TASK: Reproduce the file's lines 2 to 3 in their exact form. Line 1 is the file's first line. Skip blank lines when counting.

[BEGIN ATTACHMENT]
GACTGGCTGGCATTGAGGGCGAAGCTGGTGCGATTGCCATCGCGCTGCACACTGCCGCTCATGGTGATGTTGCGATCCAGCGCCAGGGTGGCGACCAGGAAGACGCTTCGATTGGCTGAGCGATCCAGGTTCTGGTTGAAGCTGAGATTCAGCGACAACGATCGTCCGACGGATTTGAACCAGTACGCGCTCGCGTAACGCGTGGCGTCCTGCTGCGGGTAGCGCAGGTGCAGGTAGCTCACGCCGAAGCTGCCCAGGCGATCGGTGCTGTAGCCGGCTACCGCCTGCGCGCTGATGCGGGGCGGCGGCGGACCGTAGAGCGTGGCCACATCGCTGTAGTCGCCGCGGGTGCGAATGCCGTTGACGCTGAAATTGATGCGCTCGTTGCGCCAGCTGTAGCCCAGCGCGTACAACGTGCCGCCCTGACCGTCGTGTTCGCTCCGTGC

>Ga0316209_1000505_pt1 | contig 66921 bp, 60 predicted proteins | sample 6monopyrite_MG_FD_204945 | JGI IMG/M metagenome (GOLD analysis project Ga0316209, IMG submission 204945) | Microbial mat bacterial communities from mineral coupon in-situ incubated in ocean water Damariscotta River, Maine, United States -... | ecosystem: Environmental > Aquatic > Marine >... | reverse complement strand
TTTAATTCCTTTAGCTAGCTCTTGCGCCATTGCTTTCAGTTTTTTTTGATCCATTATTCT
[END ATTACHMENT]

>Ga0316209_1000505_pt1 | contig 66921 bp, 60 predicted proteins | sample 6monopyrite_MG_FD_204945 | JGI IMG/M metagenome (GOLD analysis project Ga0316209, IMG submission 204945) | Microbial mat bacterial communities from mineral coupon in-situ incubated in ocean water Damariscotta River, Maine, United States -... | ecosystem: Environmental > Aquatic > Marine >... | reverse complement strand
TTTAATTCCTTTAGCTAGCTCTTGCGCCATTGCTTTCAGTTTTTTTTGATCCATTATTCT